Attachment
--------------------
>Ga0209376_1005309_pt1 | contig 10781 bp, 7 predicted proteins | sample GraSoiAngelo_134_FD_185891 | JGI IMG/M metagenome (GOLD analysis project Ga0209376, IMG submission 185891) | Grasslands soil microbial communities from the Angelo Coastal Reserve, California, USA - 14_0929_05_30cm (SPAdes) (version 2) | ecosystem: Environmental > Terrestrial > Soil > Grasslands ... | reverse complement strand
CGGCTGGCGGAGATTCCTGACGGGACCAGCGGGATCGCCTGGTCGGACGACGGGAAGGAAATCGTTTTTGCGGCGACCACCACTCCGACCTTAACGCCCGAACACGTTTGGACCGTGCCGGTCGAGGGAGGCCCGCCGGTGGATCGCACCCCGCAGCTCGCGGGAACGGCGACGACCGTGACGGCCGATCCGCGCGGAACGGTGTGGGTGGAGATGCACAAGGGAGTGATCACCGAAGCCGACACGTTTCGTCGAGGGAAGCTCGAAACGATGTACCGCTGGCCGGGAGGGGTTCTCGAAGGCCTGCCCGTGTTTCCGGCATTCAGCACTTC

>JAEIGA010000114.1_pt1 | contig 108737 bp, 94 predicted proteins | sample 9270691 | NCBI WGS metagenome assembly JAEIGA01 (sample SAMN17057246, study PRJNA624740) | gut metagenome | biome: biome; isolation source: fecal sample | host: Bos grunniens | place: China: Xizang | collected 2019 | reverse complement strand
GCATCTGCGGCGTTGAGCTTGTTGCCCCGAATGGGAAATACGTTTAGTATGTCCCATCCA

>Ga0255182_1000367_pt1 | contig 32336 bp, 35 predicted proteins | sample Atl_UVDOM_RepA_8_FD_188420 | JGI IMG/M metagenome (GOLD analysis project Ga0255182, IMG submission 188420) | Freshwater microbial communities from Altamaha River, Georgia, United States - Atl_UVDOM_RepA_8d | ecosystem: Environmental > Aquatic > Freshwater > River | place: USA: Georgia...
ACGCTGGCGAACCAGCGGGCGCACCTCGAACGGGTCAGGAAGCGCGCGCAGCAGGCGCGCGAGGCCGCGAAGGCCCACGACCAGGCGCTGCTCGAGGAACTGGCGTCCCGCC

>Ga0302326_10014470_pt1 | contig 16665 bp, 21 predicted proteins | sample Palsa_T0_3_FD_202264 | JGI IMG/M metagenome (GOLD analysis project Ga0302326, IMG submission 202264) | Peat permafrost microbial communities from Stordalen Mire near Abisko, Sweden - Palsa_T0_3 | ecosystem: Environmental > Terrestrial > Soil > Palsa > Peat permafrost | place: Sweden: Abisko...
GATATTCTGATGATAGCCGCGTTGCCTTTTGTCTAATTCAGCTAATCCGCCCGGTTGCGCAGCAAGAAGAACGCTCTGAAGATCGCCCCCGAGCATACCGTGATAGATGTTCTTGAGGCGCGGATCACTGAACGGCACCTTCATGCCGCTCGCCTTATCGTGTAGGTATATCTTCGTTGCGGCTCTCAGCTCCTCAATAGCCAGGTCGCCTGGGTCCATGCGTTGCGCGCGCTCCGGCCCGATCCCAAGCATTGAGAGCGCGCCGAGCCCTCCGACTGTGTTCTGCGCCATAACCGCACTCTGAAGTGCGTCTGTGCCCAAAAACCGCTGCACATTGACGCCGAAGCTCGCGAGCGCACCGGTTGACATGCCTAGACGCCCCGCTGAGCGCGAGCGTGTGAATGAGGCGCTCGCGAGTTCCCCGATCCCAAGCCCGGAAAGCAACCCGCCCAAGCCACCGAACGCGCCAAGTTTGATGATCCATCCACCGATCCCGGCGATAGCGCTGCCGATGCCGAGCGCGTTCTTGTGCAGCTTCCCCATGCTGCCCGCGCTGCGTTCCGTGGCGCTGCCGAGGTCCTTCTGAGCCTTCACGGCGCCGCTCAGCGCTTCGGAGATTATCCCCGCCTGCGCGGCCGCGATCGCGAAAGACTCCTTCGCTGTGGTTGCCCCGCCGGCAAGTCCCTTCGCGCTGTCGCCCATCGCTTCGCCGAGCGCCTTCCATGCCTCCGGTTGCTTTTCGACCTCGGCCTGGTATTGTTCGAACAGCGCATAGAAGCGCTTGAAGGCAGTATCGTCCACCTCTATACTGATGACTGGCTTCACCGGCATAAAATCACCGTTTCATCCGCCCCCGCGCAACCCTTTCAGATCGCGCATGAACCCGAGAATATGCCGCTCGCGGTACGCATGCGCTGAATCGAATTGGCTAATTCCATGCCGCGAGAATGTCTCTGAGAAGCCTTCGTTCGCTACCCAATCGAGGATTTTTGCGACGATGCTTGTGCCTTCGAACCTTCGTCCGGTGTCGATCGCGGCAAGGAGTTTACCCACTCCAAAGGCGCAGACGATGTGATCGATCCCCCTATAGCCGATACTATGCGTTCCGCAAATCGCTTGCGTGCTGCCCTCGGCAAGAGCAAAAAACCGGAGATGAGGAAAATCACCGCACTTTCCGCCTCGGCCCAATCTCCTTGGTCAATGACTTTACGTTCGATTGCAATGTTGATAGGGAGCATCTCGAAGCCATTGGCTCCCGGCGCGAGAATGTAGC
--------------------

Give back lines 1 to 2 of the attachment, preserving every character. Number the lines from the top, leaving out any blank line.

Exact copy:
>Ga0209376_1005309_pt1 | contig 10781 bp, 7 predicted proteins | sample GraSoiAngelo_134_FD_185891 | JGI IMG/M metagenome (GOLD analysis project Ga0209376, IMG submission 185891) | Grasslands soil microbial communities from the Angelo Coastal Reserve, California, USA - 14_0929_05_30cm (SPAdes) (version 2) | ecosystem: Environmental > Terrestrial > Soil > Grasslands ... | reverse complement strand
CGGCTGGCGGAGATTCCTGACGGGACCAGCGGGATCGCCTGGTCGGACGACGGGAAGGAAATCGTTTTTGCGGCGACCACCACTCCGACCTTAACGCCCGAACACGTTTGGACCGTGCCGGTCGAGGGAGGCCCGCCGGTGGATCGCACCCCGCAGCTCGCGGGAACGGCGACGACCGTGACGGCCGATCCGCGCGGAACGGTGTGGGTGGAGATGCACAAGGGAGTGATCACCGAAGCCGACACGTTTCGTCGAGGGAAGCTCGAAACGATGTACCGCTGGCCGGGAGGGGTTCTCGAAGGCCTGCCCGTGTTTCCGGCATTCAGCACTTC